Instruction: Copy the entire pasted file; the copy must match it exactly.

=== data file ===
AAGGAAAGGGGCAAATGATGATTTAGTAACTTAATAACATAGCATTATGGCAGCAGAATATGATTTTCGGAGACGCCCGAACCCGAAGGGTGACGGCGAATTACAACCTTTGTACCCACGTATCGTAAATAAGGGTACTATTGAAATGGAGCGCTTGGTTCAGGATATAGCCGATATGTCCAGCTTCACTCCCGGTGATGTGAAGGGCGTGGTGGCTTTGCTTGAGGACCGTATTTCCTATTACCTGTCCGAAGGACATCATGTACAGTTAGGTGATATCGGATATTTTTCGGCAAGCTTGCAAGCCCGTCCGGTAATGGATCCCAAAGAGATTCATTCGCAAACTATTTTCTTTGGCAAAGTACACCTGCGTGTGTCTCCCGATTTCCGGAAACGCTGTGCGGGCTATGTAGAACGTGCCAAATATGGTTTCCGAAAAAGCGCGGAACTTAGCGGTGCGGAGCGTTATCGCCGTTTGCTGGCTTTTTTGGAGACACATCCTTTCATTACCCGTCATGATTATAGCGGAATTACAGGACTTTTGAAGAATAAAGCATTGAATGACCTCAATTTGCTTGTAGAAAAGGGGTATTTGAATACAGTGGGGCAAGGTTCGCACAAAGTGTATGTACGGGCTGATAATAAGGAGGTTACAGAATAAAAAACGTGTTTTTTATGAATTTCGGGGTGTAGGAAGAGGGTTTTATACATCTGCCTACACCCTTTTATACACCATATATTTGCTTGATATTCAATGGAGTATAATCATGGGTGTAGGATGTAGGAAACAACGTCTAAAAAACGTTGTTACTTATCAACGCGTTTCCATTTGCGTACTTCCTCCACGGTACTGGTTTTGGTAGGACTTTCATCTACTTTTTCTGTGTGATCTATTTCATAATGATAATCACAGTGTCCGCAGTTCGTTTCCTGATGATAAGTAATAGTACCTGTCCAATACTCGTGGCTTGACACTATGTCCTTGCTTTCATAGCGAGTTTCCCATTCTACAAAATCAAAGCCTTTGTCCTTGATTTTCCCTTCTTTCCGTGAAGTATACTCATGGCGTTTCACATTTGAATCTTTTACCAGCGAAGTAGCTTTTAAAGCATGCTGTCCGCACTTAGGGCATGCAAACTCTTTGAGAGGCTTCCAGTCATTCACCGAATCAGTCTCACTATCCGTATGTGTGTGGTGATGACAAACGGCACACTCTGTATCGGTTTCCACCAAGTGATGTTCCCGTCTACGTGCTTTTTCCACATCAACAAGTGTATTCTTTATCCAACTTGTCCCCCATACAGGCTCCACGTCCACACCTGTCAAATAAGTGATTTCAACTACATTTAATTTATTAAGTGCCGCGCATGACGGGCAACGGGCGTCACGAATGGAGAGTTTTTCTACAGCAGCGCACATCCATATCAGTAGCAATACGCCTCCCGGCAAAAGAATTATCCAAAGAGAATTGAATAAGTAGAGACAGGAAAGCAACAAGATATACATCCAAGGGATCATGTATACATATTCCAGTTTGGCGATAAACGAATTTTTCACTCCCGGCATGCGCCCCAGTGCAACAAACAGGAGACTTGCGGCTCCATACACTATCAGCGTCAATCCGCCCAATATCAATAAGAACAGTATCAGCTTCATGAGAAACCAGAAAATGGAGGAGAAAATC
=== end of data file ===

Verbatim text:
AAGGAAAGGGGCAAATGATGATTTAGTAACTTAATAACATAGCATTATGGCAGCAGAATATGATTTTCGGAGACGCCCGAACCCGAAGGGTGACGGCGAATTACAACCTTTGTACCCACGTATCGTAAATAAGGGTACTATTGAAATGGAGCGCTTGGTTCAGGATATAGCCGATATGTCCAGCTTCACTCCCGGTGATGTGAAGGGCGTGGTGGCTTTGCTTGAGGACCGTATTTCCTATTACCTGTCCGAAGGACATCATGTACAGTTAGGTGATATCGGATATTTTTCGGCAAGCTTGCAAGCCCGTCCGGTAATGGATCCCAAAGAGATTCATTCGCAAACTATTTTCTTTGGCAAAGTACACCTGCGTGTGTCTCCCGATTTCCGGAAACGCTGTGCGGGCTATGTAGAACGTGCCAAATATGGTTTCCGAAAAAGCGCGGAACTTAGCGGTGCGGAGCGTTATCGCCGTTTGCTGGCTTTTTTGGAGACACATCCTTTCATTACCCGTCATGATTATAGCGGAATTACAGGACTTTTGAAGAATAAAGCATTGAATGACCTCAATTTGCTTGTAGAAAAGGGGTATTTGAATACAGTGGGGCAAGGTTCGCACAAAGTGTATGTACGGGCTGATAATAAGGAGGTTACAGAATAAAAAACGTGTTTTTTATGAATTTCGGGGTGTAGGAAGAGGGTTTTATACATCTGCCTACACCCTTTTATACACCATATATTTGCTTGATATTCAATGGAGTATAATCATGGGTGTAGGATGTAGGAAACAACGTCTAAAAAACGTTGTTACTTATCAACGCGTTTCCATTTGCGTACTTCCTCCACGGTACTGGTTTTGGTAGGACTTTCATCTACTTTTTCTGTGTGATCTATTTCATAATGATAATCACAGTGTCCGCAGTTCGTTTCCTGATGATAAGTAATAGTACCTGTCCAATACTCGTGGCTTGACACTATGTCCTTGCTTTCATAGCGAGTTTCCCATTCTACAAAATCAAAGCCTTTGTCCTTGATTTTCCCTTCTTTCCGTGAAGTATACTCATGGCGTTTCACATTTGAATCTTTTACCAGCGAAGTAGCTTTTAAAGCATGCTGTCCGCACTTAGGGCATGCAAACTCTTTGAGAGGCTTCCAGTCATTCACCGAATCAGTCTCACTATCCGTATGTGTGTGGTGATGACAAACGGCACACTCTGTATCGGTTTCCACCAAGTGATGTTCCCGTCTACGTGCTTTTTCCACATCAACAAGTGTATTCTTTATCCAACTTGTCCCCCATACAGGCTCCACGTCCACACCTGTCAAATAAGTGATTTCAACTACATTTAATTTATTAAGTGCCGCGCATGACGGGCAACGGGCGTCACGAATGGAGAGTTTTTCTACAGCAGCGCACATCCATATCAGTAGCAATACGCCTCCCGGCAAAAGAATTATCCAAAGAGAATTGAATAAGTAGAGACAGGAAAGCAACAAGATATACATCCAAGGGATCATGTATACATATTCCAGTTTGGCGATAAACGAATTTTTCACTCCCGGCATGCGCCCCAGTGCAACAAACAGGAGACTTGCGGCTCCATACACTATCAGCGTCAATCCGCCCAATATCAATAAGAACAGTATCAGCTTCATGAGAAACCAGAAAATGGAGGAGAAAATC